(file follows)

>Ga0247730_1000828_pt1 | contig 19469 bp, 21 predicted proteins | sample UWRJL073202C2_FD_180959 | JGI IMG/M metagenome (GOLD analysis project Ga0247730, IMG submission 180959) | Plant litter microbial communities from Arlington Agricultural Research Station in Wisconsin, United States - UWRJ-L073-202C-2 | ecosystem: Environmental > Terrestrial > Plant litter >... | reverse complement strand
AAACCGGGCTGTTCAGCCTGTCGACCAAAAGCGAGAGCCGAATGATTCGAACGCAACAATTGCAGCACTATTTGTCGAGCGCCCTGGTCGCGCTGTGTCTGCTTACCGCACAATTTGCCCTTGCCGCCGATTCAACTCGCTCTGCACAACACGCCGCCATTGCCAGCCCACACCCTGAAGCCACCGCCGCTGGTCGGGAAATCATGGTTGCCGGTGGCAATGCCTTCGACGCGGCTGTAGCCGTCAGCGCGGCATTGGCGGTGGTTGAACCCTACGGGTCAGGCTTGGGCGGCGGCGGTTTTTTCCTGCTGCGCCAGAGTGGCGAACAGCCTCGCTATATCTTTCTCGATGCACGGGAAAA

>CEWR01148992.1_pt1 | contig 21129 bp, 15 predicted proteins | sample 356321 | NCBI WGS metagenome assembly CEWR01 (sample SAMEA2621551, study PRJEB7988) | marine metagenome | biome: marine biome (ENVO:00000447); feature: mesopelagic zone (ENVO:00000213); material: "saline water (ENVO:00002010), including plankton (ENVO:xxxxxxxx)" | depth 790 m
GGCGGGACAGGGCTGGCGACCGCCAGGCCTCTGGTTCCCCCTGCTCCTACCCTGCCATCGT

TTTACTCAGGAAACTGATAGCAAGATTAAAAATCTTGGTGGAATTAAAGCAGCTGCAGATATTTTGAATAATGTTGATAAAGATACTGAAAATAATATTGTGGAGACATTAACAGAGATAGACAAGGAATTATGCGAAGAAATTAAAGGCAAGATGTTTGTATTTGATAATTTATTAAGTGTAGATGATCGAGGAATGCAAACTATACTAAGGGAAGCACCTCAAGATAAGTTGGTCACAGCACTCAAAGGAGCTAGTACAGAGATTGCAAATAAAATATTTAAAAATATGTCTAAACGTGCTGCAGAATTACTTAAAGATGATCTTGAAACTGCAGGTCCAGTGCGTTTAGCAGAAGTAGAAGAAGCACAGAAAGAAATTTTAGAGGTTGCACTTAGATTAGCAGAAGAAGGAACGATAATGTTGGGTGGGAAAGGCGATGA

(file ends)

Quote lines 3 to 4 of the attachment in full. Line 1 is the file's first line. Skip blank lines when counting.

>CEWR01148992.1_pt1 | contig 21129 bp, 15 predicted proteins | sample 356321 | NCBI WGS metagenome assembly CEWR01 (sample SAMEA2621551, study PRJEB7988) | marine metagenome | biome: marine biome (ENVO:00000447); feature: mesopelagic zone (ENVO:00000213); material: "saline water (ENVO:00002010), including plankton (ENVO:xxxxxxxx)" | depth 790 m
GGCGGGACAGGGCTGGCGACCGCCAGGCCTCTGGTTCCCCCTGCTCCTACCCTGCCATCGT